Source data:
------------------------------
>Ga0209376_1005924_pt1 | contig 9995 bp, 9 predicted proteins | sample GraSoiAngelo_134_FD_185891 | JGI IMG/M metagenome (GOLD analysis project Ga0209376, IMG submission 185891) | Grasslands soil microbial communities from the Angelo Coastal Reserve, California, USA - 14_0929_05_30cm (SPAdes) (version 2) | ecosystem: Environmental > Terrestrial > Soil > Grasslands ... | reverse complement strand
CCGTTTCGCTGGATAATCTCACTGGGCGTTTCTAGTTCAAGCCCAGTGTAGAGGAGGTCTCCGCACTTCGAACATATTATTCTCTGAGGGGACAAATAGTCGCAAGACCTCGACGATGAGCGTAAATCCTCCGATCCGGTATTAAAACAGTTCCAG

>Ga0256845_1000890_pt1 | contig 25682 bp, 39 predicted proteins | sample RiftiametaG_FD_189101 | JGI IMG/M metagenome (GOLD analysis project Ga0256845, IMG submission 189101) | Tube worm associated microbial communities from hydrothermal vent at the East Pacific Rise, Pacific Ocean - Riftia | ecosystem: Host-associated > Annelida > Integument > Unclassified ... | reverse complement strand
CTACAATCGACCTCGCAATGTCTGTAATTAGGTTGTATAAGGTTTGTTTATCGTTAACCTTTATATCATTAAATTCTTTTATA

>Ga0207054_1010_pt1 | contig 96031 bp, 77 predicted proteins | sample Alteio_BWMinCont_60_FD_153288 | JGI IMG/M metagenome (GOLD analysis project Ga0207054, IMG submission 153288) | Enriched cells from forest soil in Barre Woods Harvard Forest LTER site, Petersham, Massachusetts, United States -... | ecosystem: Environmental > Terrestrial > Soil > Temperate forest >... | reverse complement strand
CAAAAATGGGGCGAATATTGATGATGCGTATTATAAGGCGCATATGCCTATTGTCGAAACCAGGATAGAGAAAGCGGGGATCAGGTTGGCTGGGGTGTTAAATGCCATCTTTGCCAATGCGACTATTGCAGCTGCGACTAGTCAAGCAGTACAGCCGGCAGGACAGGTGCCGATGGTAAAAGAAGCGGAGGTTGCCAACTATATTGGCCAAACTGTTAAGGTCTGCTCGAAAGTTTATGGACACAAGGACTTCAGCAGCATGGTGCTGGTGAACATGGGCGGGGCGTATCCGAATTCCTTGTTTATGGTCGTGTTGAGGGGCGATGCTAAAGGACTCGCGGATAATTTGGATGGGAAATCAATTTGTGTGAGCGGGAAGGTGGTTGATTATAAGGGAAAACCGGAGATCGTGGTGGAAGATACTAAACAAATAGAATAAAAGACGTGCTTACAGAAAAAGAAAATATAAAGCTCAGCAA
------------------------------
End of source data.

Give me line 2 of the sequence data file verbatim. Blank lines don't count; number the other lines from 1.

CCGTTTCGCTGGATAATCTCACTGGGCGTTTCTAGTTCAAGCCCAGTGTAGAGGAGGTCTCCGCACTTCGAACATATTATTCTCTGAGGGGACAAATAGTCGCAAGACCTCGACGATGAGCGTAAATCCTCCGATCCGGTATTAAAACAGTTCCAG